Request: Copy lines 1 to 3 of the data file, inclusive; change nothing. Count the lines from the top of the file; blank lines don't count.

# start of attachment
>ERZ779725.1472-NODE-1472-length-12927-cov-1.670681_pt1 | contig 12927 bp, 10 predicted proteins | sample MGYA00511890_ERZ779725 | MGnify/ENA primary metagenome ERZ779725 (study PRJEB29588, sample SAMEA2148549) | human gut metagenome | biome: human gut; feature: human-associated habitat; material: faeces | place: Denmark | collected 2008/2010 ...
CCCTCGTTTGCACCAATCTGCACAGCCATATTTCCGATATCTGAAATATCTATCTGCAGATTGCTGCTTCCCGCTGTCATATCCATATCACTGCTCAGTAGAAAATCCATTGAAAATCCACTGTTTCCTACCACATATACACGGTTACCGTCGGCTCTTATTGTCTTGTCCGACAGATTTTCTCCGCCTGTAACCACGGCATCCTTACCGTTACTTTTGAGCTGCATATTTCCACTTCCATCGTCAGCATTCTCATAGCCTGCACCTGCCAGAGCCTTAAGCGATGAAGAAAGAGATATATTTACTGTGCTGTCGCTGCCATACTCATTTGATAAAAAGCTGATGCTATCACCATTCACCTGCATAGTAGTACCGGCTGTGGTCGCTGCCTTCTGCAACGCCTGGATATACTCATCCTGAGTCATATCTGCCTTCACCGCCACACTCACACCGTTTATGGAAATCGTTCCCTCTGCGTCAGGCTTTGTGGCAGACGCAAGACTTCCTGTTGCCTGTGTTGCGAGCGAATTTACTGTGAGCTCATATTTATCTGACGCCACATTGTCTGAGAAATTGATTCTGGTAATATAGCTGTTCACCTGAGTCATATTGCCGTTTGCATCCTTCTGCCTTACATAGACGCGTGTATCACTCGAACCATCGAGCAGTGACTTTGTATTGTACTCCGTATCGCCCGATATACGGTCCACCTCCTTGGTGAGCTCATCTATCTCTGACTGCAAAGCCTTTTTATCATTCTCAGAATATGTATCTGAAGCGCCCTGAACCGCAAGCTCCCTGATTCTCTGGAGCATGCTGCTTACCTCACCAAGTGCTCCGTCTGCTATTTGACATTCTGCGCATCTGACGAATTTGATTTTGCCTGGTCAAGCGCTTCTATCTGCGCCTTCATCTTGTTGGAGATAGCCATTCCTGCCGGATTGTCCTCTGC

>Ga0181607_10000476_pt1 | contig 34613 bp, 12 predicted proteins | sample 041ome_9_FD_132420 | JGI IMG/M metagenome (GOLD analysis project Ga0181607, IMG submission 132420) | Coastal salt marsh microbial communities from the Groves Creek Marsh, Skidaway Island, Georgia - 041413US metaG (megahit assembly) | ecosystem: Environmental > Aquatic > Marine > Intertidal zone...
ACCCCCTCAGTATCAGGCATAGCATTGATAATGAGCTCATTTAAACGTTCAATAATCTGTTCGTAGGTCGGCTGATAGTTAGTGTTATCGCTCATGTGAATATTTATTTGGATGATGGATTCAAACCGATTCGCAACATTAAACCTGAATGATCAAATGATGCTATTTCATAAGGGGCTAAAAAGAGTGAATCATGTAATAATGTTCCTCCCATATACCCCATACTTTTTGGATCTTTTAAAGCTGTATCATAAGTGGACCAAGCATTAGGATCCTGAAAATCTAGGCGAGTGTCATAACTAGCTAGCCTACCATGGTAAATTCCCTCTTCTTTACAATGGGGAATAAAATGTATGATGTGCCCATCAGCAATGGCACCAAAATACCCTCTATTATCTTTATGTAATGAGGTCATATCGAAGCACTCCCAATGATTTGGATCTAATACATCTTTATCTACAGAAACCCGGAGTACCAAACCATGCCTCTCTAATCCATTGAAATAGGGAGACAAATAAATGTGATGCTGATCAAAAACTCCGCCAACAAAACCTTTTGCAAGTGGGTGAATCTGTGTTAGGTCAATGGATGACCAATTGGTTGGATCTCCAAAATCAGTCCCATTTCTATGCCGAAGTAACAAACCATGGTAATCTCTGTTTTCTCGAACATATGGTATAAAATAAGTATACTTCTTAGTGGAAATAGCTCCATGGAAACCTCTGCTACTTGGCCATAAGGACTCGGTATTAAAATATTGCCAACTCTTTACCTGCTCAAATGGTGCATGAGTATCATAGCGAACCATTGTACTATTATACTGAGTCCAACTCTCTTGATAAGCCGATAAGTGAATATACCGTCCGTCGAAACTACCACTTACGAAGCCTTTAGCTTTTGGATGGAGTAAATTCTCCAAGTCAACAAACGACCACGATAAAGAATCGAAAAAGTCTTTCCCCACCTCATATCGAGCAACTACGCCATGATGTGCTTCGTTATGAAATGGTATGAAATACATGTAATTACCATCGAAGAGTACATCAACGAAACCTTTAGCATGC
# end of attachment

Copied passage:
>ERZ779725.1472-NODE-1472-length-12927-cov-1.670681_pt1 | contig 12927 bp, 10 predicted proteins | sample MGYA00511890_ERZ779725 | MGnify/ENA primary metagenome ERZ779725 (study PRJEB29588, sample SAMEA2148549) | human gut metagenome | biome: human gut; feature: human-associated habitat; material: faeces | place: Denmark | collected 2008/2010 ...
CCCTCGTTTGCACCAATCTGCACAGCCATATTTCCGATATCTGAAATATCTATCTGCAGATTGCTGCTTCCCGCTGTCATATCCATATCACTGCTCAGTAGAAAATCCATTGAAAATCCACTGTTTCCTACCACATATACACGGTTACCGTCGGCTCTTATTGTCTTGTCCGACAGATTTTCTCCGCCTGTAACCACGGCATCCTTACCGTTACTTTTGAGCTGCATATTTCCACTTCCATCGTCAGCATTCTCATAGCCTGCACCTGCCAGAGCCTTAAGCGATGAAGAAAGAGATATATTTACTGTGCTGTCGCTGCCATACTCATTTGATAAAAAGCTGATGCTATCACCATTCACCTGCATAGTAGTACCGGCTGTGGTCGCTGCCTTCTGCAACGCCTGGATATACTCATCCTGAGTCATATCTGCCTTCACCGCCACACTCACACCGTTTATGGAAATCGTTCCCTCTGCGTCAGGCTTTGTGGCAGACGCAAGACTTCCTGTTGCCTGTGTTGCGAGCGAATTTACTGTGAGCTCATATTTATCTGACGCCACATTGTCTGAGAAATTGATTCTGGTAATATAGCTGTTCACCTGAGTCATATTGCCGTTTGCATCCTTCTGCCTTACATAGACGCGTGTATCACTCGAACCATCGAGCAGTGACTTTGTATTGTACTCCGTATCGCCCGATATACGGTCCACCTCCTTGGTGAGCTCATCTATCTCTGACTGCAAAGCCTTTTTATCATTCTCAGAATATGTATCTGAAGCGCCCTGAACCGCAAGCTCCCTGATTCTCTGGAGCATGCTGCTTACCTCACCAAGTGCTCCGTCTGCTATTTGACATTCTGCGCATCTGACGAATTTGATTTTGCCTGGTCAAGCGCTTCTATCTGCGCCTTCATCTTGTTGGAGATAGCCATTCCTGCCGGATTGTCCTCTGC

>Ga0181607_10000476_pt1 | contig 34613 bp, 12 predicted proteins | sample 041ome_9_FD_132420 | JGI IMG/M metagenome (GOLD analysis project Ga0181607, IMG submission 132420) | Coastal salt marsh microbial communities from the Groves Creek Marsh, Skidaway Island, Georgia - 041413US metaG (megahit assembly) | ecosystem: Environmental > Aquatic > Marine > Intertidal zone...